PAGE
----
More than a week after it was first created, Reddit officials shut down /r/TheFappening, the popular but controversial subreddit that served as the go-to location for the hundreds of leaked photographs of celebrities like Jennifer Lawrence, Kate Upton, and others. The forum wasn't shut down over objectionable content, according to Reddit administrators, but because it violated the site's rules.
Reddit appears to be okay with publishing the content, which was taken from the cloud accounts without the celebrities' permission. On Saturday, CEO Yishan Wong said that free speech is a key tenet for the company.
"We uphold the ideal of free speech on [Reddit] as much as possible not because we are legally bound to, but because we believe that you—the user—has the right to choose between right and wrong, good and evil, and that is your responsibility to do so," Wong wrote.
Moments after the blog post was published, however, it was amended to inform that Reddit had shut down /r/TheFappening, a move that seemed to contravene Wong's and Reddit's stance on free speech. A day later, Reddit systems administrator Jason Harvey explained in a lengthy note that the administrators were forced to shut the down the subreddit because they were receiving numerous Digital Millennium Copyright Act (DMCA) takedown notices. Under the DMCA, sites are legally required to remove content that's been published without the copyright owner's permission. Once the photographs were removed, however, users would re-upload them, causing what Harvey called "a game of whack-a-mole."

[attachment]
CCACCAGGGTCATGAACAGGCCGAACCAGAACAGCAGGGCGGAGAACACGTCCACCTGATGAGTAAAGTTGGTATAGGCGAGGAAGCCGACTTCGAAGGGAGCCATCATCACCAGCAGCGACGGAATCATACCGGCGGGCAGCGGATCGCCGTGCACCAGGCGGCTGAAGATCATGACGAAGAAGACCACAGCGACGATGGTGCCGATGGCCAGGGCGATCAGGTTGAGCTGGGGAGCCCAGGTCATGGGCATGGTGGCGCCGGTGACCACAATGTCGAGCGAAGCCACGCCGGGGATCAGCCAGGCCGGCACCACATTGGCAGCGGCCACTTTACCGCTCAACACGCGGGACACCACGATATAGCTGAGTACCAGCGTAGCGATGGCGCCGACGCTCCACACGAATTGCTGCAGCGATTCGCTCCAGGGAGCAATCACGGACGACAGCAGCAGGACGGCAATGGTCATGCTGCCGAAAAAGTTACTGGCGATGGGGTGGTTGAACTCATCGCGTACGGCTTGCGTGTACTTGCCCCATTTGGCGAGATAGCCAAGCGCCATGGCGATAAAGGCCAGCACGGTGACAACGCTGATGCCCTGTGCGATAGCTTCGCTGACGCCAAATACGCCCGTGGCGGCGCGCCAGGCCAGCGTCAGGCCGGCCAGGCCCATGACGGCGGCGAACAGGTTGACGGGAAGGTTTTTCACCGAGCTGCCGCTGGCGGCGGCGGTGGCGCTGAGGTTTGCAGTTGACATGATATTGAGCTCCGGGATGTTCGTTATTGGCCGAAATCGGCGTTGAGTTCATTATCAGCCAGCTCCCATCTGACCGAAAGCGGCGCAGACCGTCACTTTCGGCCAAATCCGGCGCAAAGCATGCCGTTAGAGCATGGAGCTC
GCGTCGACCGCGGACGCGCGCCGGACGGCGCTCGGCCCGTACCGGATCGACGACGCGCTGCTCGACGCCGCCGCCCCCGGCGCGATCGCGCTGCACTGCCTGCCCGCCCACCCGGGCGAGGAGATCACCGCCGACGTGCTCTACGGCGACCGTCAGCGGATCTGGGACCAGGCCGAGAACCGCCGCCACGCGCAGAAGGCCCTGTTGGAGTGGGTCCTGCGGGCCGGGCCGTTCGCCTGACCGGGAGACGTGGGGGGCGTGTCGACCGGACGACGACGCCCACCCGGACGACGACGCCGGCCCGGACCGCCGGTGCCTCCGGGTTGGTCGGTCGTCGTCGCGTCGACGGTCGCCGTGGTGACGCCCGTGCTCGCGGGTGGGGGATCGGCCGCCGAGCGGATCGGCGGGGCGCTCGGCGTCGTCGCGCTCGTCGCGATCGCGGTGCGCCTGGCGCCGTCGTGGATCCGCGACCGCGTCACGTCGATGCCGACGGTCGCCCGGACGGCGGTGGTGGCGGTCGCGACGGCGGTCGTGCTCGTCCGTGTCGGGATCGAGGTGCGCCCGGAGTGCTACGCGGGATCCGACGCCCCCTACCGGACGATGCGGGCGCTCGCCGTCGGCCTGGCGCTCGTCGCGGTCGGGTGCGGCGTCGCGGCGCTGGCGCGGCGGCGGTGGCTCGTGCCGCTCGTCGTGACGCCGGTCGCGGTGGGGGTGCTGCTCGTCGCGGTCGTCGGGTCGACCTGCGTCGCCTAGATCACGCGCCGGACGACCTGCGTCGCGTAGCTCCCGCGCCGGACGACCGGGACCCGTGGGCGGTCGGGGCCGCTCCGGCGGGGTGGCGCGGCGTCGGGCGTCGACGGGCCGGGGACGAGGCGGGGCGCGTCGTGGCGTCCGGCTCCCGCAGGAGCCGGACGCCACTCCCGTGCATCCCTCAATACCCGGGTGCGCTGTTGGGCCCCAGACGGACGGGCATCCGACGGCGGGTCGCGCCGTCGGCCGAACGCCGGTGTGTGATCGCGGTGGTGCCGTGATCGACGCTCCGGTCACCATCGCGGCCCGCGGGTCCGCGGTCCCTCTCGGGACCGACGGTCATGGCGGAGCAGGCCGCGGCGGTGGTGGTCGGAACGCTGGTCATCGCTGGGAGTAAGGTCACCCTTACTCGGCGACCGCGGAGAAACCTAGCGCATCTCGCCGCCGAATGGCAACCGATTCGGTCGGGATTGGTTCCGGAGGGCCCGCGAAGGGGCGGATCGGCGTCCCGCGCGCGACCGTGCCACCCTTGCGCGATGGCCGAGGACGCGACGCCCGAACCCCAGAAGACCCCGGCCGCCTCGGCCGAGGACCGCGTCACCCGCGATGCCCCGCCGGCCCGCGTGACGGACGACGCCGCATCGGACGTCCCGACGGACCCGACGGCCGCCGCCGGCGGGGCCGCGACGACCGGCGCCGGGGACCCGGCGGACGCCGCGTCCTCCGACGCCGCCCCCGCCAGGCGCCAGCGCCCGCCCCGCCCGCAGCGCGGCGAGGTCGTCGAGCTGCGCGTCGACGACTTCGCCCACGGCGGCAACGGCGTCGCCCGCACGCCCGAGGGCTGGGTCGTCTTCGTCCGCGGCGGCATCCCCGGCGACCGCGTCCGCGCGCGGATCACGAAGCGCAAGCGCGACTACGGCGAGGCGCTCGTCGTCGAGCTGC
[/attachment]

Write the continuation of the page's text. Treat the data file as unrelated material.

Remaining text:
Moderators of /r/TheFappening refused to speak to Fusion on multiple occasions, though at least one prominent member made his displeasure with Reddit's decision known. His forum of choice, of course, was a Reddit post.
"We had 27 days of reddit gold and more than 250,000,000 page views before we got banned. [Ask me anything]," wrote /u/johnsmcjohn, creator of /r/TheFappening. Reddit Gold is a premium service whose profits pay for Reddit's servers.
At its peak, /r/TheFappening had more than 147,000 subscribers and was the fastest growing subreddit of all time. The 250 million-view claim by /u/johnsmcjohn is corroborated by screenshots of metrics provided to the Daily Dot by an anonymous /r/TheFappening moderator.
In his post, Harvey noted that Reddit had surpassed traffic milestones. For better or worse, there's an incentive to keep objectionable subreddits, which attract millions of subscribers and pageviews. For example, /r/GoneWild, a forum in which Reddit users submit nude photos of themselves, is currently the 58th most popular subreddit and boasts 652,000 subscribers.
Reddit administrators regularly ban users or communities they perceive to violate the site's rules. In 2013, site administrators banned /u/Scopolamina—one of the most prominent users of all time and moderator of many porn subreddits—for allegedly taking bribes, a cardinal sin for Reddit.
It's also worth nothing that the shutting down of the subreddit took place before it was announced that Reddit was selling less than 10 percent of itself for $50 million, which would give it a valuation of more than $500 million.
Fidel Martinez is an editor at Fusion.net. He's also a Texas native and a lifelong El Tri fan.